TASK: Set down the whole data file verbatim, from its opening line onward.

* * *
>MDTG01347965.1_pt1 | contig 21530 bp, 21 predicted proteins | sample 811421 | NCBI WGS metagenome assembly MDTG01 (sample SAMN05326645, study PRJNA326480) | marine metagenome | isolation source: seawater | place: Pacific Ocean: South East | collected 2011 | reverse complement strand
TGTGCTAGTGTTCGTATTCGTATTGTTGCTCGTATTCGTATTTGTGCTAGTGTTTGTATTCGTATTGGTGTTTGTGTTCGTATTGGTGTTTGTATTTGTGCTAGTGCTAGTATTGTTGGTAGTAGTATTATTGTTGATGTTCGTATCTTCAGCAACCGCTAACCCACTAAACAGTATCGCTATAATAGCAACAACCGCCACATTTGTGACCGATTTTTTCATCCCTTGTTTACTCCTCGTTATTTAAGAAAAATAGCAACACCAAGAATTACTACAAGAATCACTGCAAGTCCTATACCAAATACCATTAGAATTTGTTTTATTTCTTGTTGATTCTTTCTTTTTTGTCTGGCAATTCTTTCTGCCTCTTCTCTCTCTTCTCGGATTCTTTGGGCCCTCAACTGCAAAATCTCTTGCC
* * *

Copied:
>MDTG01347965.1_pt1 | contig 21530 bp, 21 predicted proteins | sample 811421 | NCBI WGS metagenome assembly MDTG01 (sample SAMN05326645, study PRJNA326480) | marine metagenome | isolation source: seawater | place: Pacific Ocean: South East | collected 2011 | reverse complement strand
TGTGCTAGTGTTCGTATTCGTATTGTTGCTCGTATTCGTATTTGTGCTAGTGTTTGTATTCGTATTGGTGTTTGTGTTCGTATTGGTGTTTGTATTTGTGCTAGTGCTAGTATTGTTGGTAGTAGTATTATTGTTGATGTTCGTATCTTCAGCAACCGCTAACCCACTAAACAGTATCGCTATAATAGCAACAACCGCCACATTTGTGACCGATTTTTTCATCCCTTGTTTACTCCTCGTTATTTAAGAAAAATAGCAACACCAAGAATTACTACAAGAATCACTGCAAGTCCTATACCAAATACCATTAGAATTTGTTTTATTTCTTGTTGATTCTTTCTTTTTTGTCTGGCAATTCTTTCTGCCTCTTCTCTCTCTTCTCGGATTCTTTGGGCCCTCAACTGCAAAATCTCTTGCC